Collapsed lung puts South Africa’s Mandela in hospital: report

14:07, January 28, 2011      

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Journalists wait for news outside Milpark Hospital, in which former South African president Nelson Mandela is hospitalized, in Johannesburg, South Africa, on Jan. 27, 2011. South Africa's most famous citizen, former president Nelson Mandela, 92, was on Wednesday admitted to Johannesburg's Milpark Hospital for medical tests. The Citizen newspaper in Johannesburg said it had been reliably informed that the 92-year-old elder statesman was recovering from a collapsed lung. (Xinhua/Li Qihua)

Although there was no official word on Thursday night about the hospitalization of former South African president Nelson Mandela, the Citizen newspaper in Johannesburg said it had been reliably informed that the 92-year-old elder statesman was recovering from a collapsed lung.

He was expected to be released from Johannesburg’s Milpark Hospital on Friday, the newspaper said. Amid tight security, with a large contingent of international and South African media kept at bay, a steady stream of VIPs visited the hospital.

In addition, there was a large gathering of media and security personnel near Mandela’s home in Houghton, northern Johannesburg.

When Mandela was admitted to the hospital on Wednesday, the Nelson Mandela Foundation issued a brief statement: "We can confirm that Mr Mandela is at Milpark Hospital undergoing routine tests. He is in no danger and is in good spirits." Since then there has been no official update on his condition.

On Thursday at about 7 p. m., a South African presidential police unit, four police vans and one larger van carrying about 15 police arrived at the hospital.

The South African Press Association (SAPA) said well-known South African Businessman Richard Maponya arrived at the same time.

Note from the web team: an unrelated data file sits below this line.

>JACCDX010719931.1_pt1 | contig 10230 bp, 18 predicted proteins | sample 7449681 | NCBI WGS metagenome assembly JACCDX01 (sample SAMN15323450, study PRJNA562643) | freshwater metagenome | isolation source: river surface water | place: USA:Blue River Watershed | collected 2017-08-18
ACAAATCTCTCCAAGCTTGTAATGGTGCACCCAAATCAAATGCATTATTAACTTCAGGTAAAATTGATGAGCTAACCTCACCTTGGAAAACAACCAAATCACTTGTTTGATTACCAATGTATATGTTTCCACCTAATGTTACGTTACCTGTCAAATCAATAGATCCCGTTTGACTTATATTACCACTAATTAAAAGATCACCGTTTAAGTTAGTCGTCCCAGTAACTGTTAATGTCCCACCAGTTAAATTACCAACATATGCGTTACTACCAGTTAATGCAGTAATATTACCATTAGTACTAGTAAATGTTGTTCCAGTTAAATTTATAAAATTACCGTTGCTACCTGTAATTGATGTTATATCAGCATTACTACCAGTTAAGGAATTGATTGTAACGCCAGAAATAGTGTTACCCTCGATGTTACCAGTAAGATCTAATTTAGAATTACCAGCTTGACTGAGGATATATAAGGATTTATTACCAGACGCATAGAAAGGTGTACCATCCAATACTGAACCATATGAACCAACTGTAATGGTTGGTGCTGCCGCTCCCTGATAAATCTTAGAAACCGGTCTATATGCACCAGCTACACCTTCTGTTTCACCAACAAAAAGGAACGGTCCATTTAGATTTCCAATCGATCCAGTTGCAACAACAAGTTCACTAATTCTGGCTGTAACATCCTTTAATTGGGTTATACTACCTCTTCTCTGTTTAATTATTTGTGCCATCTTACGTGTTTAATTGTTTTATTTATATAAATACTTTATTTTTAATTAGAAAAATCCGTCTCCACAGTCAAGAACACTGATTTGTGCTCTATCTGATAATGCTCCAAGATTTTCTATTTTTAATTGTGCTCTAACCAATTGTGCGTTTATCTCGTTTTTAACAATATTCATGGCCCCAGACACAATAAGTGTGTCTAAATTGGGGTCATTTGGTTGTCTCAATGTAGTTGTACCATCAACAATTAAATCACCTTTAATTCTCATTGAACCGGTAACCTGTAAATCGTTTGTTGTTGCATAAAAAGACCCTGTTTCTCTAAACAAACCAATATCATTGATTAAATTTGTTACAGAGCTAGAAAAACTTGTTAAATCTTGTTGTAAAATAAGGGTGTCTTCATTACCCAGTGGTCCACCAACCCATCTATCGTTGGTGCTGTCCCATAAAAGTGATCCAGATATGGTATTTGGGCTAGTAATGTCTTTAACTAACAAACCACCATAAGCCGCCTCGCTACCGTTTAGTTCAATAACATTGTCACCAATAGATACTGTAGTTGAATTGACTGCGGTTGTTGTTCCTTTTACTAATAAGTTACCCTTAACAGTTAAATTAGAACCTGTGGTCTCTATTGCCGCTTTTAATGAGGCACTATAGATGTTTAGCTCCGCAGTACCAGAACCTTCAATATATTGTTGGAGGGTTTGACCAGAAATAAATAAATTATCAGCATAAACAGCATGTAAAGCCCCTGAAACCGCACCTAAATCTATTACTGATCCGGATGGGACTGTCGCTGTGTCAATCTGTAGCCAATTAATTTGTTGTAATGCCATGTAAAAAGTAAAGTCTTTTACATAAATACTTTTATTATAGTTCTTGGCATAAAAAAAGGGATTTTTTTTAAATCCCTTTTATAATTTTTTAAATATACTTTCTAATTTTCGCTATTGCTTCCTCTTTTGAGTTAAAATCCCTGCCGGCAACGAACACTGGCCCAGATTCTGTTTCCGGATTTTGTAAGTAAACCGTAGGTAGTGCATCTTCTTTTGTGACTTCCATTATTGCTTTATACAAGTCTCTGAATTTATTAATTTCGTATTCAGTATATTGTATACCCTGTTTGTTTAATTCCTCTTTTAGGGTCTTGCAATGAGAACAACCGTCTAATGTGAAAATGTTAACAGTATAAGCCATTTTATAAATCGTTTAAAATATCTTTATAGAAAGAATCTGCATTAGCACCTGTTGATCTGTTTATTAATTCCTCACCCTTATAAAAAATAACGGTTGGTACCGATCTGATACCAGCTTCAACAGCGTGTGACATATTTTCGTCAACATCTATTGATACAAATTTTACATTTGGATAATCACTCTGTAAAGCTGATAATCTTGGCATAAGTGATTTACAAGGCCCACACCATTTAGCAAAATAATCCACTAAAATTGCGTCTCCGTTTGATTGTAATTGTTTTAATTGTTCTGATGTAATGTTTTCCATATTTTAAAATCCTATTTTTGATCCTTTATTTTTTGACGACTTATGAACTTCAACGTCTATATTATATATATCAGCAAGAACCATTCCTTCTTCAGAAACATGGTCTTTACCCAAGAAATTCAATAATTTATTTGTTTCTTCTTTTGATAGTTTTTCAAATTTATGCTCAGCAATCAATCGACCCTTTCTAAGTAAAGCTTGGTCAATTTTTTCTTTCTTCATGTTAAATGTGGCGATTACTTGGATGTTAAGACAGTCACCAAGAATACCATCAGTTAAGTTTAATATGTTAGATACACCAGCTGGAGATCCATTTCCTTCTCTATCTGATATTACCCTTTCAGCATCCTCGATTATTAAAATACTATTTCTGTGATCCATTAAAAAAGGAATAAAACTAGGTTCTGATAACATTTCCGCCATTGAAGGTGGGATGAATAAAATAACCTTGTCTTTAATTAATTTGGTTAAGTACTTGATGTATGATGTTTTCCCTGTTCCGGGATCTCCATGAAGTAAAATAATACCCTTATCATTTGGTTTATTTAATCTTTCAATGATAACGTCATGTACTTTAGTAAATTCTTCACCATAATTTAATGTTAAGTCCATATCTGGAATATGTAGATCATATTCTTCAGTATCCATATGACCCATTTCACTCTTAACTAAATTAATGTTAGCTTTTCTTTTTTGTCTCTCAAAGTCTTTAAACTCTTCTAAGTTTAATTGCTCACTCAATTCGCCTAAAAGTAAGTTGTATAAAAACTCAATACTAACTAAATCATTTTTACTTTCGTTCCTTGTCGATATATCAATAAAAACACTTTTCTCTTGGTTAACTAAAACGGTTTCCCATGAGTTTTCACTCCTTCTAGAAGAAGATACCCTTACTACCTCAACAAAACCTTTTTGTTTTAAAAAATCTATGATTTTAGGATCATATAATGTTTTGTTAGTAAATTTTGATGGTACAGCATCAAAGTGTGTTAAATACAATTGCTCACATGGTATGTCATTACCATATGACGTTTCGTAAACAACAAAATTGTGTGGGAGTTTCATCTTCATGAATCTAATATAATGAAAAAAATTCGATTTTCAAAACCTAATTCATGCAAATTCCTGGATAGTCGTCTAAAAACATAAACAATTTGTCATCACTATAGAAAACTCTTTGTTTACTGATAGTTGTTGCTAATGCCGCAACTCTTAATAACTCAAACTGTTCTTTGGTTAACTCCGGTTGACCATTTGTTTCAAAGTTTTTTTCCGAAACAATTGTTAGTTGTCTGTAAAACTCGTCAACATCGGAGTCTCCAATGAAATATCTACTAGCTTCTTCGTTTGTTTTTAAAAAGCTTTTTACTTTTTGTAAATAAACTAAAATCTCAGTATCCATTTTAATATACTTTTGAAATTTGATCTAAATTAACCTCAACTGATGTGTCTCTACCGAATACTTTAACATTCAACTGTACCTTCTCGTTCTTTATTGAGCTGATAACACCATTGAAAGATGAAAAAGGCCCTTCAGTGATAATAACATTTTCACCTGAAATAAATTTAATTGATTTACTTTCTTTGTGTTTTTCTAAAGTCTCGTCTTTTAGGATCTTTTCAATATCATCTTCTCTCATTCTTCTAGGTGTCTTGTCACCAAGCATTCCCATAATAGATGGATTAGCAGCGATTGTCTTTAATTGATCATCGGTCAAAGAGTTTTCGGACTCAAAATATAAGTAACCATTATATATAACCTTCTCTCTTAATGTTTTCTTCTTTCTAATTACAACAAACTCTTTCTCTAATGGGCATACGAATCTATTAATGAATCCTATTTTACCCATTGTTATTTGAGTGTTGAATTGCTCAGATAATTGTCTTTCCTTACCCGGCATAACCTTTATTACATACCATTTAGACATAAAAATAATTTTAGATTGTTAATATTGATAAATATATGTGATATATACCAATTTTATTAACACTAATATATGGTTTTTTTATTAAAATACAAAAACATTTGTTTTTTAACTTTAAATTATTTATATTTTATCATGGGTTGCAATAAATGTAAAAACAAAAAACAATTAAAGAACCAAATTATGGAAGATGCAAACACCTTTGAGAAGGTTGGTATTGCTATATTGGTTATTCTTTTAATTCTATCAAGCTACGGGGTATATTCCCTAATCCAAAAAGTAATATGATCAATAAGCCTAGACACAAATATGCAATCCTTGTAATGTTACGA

Mandela's wife Graca Machel arrived at the hospital at 3 p. m.

Family members and politicians were earlier seen coming and going. Mandela's former wife Winnie Madikizela-Mandela wiped her face and blew her nose as she left the hospital around 1:30 p.m.. She was accompanied by Mandela's eldest grandson, Chief Mandla Mandela and other family members.

Anti-apartheid activist Albertina Sisulu, Justice Minister Jeff Radebe, Mandela's personal assistant Zelda la Grange, and the daughter of Mandela's wife Graca Machel, and senior military officials visited.

Earlier, South African President Jacob Zuma, in Davos Switzerland for the World Economic Forum, wished Mandela well and said he was "comfortable" and being "well looked after."

"President Mandela is comfortable and is well looked after by a good team of medical specialists," the South African presidency said in a statement.

The South African presidency urged the media to afford him “the dignity and respect that he is entitled to as the country's founding democratic president, as a national hero and also as a citizen of the republic.”

Mandela became South Africa’s first democratically elected president in 1994, after spending 27 years imprisoned for his activities against South Africa’s former apartheid government.

On Thursday, Zuma said doctors need to be allowed to do their work without undue pressure.

The leader of South Africa’s official opposition Democratic Alliance, Helen Zille, wished Mandela.

"Our thoughts are with him and his loved ones. We must respond to the current situation with the dignity and calm that he would expect," she said in a statement.

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